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Founder's introduction



About us

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We developed criteria for making loans. The most important principle was the projects' economic viability. After all, we did not want to subsidize the projects with our money, but rather aimed to give them the opportunity to pay interest to us rather than to a bank or other private entity. That meant (and still means today) that we use legal means in the event of a failure to fulfill obligations. Our committment is to protecting the Foundation′s capital and distributing only the interest income.

In the initial years, there were plenty of groups that borrowed money from us, or for whom we bought real estate and then made it available to them as a hereditary leasehold. This also meant that the land could not be appropriated privately. As a rule, most groups have met their financial commitments to us promptly and regularly.

It proved problematic to invest funds in social or cultural projects. There are cases in which the projects went broke, we incurred losses or had to foreclose. These final steps often followed a very unpleasant process. People refused to believe (and still refuse to believe) that our Foundation cannot disburse its capital and does not seek to do so. In just one case, there was a combination of investment and support. We bought a house and leased it to a group to house women refugees (Villa Courage). At the same time, the project was supported with funds from the working groups. But unfortunately, that was not enough. The project could not sustain itself, did not receive enough additional support, and the building had to be sold.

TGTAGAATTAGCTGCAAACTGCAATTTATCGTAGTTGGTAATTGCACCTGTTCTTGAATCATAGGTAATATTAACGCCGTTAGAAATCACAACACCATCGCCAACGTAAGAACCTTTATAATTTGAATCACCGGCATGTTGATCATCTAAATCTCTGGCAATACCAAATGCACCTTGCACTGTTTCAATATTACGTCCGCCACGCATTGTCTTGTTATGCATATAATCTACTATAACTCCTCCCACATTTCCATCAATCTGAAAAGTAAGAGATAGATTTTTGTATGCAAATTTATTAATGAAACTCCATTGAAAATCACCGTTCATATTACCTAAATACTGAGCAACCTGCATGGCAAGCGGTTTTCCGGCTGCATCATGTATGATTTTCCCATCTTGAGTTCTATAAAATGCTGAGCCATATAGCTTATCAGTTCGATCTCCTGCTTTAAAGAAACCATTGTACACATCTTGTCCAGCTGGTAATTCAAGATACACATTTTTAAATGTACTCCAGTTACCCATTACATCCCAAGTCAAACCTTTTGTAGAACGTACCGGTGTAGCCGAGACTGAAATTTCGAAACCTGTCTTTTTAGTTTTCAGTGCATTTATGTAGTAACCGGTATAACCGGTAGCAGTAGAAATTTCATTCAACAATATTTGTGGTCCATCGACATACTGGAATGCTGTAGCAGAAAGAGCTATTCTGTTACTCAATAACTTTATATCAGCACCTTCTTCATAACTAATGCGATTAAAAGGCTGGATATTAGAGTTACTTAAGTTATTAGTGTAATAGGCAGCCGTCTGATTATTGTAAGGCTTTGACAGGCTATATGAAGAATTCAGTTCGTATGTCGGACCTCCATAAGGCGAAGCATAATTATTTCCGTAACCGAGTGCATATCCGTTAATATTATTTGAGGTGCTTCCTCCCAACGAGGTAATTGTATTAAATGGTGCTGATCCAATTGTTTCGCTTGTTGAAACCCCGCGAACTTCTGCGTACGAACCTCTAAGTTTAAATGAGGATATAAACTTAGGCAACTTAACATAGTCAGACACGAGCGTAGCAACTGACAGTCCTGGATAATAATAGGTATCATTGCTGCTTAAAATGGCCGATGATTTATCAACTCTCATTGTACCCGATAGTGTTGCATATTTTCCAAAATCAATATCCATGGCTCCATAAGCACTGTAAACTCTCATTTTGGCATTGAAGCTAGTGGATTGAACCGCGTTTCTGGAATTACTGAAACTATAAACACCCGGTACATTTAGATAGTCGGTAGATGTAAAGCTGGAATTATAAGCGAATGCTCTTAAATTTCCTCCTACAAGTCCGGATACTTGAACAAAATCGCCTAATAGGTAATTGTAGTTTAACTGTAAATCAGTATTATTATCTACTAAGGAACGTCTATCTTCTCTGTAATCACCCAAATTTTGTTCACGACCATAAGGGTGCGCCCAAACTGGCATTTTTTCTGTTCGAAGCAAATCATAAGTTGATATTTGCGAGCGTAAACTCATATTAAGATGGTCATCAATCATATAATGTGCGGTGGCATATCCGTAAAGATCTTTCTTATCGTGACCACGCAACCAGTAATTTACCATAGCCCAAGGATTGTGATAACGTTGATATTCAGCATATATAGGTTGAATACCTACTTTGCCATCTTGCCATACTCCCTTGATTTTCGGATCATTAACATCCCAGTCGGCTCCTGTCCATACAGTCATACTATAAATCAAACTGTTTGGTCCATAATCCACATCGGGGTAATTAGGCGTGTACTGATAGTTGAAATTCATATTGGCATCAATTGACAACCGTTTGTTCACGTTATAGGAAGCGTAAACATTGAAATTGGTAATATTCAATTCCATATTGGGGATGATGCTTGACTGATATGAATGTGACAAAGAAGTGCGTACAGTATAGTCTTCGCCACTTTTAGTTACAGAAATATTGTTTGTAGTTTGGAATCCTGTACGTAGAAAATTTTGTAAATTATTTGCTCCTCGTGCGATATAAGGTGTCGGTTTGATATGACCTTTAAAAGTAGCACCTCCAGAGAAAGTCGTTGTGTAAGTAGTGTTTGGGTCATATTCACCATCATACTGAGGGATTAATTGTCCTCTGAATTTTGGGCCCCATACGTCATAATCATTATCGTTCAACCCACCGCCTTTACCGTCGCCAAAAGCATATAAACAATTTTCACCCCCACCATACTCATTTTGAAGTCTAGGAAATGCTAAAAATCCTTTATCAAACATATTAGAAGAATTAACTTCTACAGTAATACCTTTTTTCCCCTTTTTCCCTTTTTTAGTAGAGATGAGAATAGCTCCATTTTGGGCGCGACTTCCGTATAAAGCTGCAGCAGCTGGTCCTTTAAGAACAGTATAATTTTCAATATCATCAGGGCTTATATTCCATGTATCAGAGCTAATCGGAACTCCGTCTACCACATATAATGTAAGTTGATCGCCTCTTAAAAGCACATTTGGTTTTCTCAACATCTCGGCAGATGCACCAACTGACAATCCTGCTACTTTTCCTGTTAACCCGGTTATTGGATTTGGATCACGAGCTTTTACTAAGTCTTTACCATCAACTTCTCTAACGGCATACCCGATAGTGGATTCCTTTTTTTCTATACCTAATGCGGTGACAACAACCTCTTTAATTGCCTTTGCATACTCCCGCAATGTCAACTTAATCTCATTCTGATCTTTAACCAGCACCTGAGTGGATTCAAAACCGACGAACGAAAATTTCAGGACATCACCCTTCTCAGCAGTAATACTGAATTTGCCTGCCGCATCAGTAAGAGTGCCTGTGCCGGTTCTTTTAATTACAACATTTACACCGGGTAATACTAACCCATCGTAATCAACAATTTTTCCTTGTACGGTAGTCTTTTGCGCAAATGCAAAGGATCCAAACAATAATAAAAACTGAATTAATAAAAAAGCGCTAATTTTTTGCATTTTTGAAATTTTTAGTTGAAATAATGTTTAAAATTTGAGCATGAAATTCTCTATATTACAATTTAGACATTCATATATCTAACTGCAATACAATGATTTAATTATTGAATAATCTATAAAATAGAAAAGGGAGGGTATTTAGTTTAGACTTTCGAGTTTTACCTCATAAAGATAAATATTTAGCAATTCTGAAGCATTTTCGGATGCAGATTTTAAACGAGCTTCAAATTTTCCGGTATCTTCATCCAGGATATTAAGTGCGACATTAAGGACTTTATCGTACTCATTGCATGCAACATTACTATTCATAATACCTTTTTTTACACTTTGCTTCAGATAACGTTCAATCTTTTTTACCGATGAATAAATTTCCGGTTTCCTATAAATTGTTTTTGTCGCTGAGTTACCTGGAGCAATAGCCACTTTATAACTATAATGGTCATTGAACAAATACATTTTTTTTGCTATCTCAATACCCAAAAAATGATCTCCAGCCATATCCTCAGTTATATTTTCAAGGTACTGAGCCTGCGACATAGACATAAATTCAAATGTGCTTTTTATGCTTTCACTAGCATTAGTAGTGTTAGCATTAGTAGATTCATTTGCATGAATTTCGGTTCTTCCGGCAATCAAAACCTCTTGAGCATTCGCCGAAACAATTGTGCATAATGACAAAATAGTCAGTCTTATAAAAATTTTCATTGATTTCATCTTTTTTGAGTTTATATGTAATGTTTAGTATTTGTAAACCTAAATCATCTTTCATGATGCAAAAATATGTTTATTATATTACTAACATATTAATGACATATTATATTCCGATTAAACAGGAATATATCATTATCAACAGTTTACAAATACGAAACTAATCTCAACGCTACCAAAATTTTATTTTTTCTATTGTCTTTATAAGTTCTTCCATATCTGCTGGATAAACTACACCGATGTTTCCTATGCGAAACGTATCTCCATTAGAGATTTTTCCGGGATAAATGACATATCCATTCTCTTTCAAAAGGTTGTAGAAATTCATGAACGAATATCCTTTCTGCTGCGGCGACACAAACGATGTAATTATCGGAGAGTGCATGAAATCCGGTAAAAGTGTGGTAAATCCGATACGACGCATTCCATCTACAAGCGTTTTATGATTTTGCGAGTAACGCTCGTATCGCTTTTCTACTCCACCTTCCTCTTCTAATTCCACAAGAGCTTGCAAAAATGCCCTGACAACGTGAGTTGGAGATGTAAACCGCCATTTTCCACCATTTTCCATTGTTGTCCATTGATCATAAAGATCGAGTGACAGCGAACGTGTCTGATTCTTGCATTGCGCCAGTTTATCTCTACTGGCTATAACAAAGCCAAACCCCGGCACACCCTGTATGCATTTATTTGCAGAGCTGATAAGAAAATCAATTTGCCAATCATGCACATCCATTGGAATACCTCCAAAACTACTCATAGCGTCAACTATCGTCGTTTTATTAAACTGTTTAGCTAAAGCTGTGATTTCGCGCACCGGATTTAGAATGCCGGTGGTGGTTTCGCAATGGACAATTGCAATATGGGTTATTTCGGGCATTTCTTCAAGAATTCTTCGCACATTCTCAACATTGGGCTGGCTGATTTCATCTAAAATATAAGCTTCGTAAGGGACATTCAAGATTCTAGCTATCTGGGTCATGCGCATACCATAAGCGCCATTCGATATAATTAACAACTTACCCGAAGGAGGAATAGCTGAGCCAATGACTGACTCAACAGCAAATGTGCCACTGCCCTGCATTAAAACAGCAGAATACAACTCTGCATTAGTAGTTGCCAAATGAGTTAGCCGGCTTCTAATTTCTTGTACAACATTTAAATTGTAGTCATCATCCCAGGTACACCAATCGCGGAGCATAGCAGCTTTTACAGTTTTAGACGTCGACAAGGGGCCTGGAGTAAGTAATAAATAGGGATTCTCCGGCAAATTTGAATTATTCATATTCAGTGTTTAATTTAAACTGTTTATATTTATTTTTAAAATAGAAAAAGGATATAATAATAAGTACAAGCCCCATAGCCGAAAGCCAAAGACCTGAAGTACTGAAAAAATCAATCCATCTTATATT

Of the two pieces of real estate donated by the benefactor, we still own the apartment building in Berlin-Kreuzberg and have modernized it step by step. The villa in Berlin-Zehlendorf was leased for many years to a project for young drug addicts. The group had to move out, however, when Berlin′s city government refused to pay a higher rental fee, which had increased due to necessary maintenance. The building was sold in 2007.

In recent years, collectives have become less common, and there were no longer many projects submitting funding applications to us. For this reason, we were forced to invest an increasing portion of our money in securities, in other words, releasing it into general financial circulation. This was preceded by invariably painful discussions – we wanted to realize as much income as possible while also investing our capital as "ethically" as possible and avoiding significant risk. It is a practically impossible balancing act, and no doubt we did not always make the right decisions. However, so far we have been spared truly nasty surprises.

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